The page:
Erdogan condemns hit Turkish TV drama

Share


Turkish Prime Minister Recep Tayyip Erdogan has given the thumbs down to a hit Turkish television series, the “Magnificent Century,” which has riled Turkish conservatives with its steamy depiction of the decadent Ottoman reign of Suleiman the Magnificent, the Wall Street Journal’s Emre Peker reports:

The show chronicles the reign of Suleiman the Magnificent, whose 46-year rule which ended 1566, is seen as the pinnacle of the Ottoman Empire. Attracting a third of the prime-time audience every night it’s on air, and broadcasting to 150 million people in 22 countries from the Czech Republic to Japan, the series is a sure hit for Tims Productions–the Istanbul-based firm behind some of the most successful series and movies in the past decade.

But the decadent representation of Suleiman’s life, hinting that the sultan known as ‘the Lawgiver’ was given to alcohol and promiscuity, also drew widespread criticism from conservatives. […]

In a rhetorical flourish that rallied his supporters but baffled many commentators, the prime minister then meshed his defense of government policy with a salvo against the “Magnificent Century,” arguing for active international engagement by deriding the limited scope of the opposition’s stance and the show’s limited focus the luxuries of the palace.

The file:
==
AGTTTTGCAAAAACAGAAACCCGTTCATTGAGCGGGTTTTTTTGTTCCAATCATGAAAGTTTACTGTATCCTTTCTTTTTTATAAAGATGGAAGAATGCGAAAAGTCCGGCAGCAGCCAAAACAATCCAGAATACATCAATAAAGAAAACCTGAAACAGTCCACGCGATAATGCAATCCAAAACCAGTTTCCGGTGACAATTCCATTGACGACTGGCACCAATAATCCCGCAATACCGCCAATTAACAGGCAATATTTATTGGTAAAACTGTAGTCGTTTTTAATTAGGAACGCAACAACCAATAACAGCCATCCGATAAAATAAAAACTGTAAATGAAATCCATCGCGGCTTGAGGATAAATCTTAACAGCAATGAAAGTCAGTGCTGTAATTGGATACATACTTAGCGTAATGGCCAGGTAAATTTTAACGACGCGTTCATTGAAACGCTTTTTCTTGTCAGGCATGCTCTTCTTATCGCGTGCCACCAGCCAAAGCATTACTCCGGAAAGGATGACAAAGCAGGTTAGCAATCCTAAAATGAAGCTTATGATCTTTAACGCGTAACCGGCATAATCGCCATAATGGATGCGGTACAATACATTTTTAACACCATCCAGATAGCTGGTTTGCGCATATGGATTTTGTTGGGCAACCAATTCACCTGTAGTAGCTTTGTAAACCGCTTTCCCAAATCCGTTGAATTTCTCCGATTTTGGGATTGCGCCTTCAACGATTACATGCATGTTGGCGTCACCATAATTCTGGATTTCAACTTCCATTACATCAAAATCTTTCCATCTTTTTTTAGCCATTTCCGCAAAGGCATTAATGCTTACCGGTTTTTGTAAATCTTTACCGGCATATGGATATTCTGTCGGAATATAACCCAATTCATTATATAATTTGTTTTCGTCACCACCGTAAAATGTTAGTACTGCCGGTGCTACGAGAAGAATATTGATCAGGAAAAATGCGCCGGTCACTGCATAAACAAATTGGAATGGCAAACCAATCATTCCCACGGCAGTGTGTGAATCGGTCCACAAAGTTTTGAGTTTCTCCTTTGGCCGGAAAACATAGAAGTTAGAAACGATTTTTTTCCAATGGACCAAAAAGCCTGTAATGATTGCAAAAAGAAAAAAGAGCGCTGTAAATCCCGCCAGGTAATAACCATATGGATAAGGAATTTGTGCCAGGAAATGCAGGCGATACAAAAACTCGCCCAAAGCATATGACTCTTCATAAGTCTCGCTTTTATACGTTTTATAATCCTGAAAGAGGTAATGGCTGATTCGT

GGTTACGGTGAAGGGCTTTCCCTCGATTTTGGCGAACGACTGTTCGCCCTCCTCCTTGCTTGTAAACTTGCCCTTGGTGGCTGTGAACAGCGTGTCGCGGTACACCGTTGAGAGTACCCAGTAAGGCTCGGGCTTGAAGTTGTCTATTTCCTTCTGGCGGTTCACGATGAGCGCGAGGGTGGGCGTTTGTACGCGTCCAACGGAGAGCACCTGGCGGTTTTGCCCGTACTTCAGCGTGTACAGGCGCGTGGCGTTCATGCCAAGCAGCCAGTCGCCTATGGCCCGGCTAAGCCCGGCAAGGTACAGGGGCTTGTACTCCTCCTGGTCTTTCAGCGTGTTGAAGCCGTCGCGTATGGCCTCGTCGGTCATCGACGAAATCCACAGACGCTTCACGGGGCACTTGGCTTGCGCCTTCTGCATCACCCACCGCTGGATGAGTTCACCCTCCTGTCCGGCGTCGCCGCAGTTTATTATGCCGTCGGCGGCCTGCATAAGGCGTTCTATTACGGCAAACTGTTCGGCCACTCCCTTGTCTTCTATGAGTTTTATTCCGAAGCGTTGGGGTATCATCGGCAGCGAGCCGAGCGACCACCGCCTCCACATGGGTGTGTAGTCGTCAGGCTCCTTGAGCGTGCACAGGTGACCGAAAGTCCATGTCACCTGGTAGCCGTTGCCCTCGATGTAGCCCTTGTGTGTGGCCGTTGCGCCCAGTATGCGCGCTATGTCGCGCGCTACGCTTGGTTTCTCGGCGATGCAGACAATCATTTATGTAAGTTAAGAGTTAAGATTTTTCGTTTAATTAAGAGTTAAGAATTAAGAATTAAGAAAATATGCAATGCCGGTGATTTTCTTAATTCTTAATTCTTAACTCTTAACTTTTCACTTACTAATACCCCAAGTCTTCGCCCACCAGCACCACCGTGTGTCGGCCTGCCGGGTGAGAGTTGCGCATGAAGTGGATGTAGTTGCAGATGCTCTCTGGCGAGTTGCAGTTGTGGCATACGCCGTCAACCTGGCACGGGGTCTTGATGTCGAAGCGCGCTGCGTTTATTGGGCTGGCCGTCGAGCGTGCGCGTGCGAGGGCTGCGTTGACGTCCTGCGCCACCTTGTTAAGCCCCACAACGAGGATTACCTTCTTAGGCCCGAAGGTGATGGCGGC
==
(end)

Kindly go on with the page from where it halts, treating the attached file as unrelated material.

“That’s not the Sultan Suleiman we know, that’s not the Lawgiver we know, 30 years of his life was spent on horseback, not in a palace like you see in TV shows,” Mr. Erdogan told a cheering crowd of thousands at an airport opening ceremony in the western province of Kutahya on Sunday. Continue reading

Joshua Landis: Why Syria’s Alawis can’t have rump state

Barbara Slavin writes:

As Syria descends into chaos, Joshua Landis, the well-known Syria expert at the University of Oklahoma, writes that the minority Alawis will not be able to establish a rump state in their ancestral mountain redoubt once the Assad regime loses control of Damascus.

Writing on his blog, Syria Comment, Saturday (July 21), Landis notes that Syrian President Bashar al-Assad has “done nothing to lay the groundwork for an Alawite state. There is no national infrastructure in the coastal region to sustain a state: no international airport, no electric power plans, no industry of importance, and nothing on which to build a national economy.” In addition, Landis says, “no country would recognize the Alawite state” and such a state would be “indefensible.”

In the blog post, Five Reasons Why There Will Not Be an Alawite State, Landis also noted the evolution of the Alawite sect after France assumed control of Syria in 1920:

The segregation that characterized the country under Ottoman rule gradually disappeared, Landis says, as the Alawis came down from the mountains into the Sunni/Christian coastal cities of Latakia, Jeble, Tartus and Banyas. Similarly, Alawis also migrated to Damascus, where there were only 400 of their sect registered in 1945. Continue reading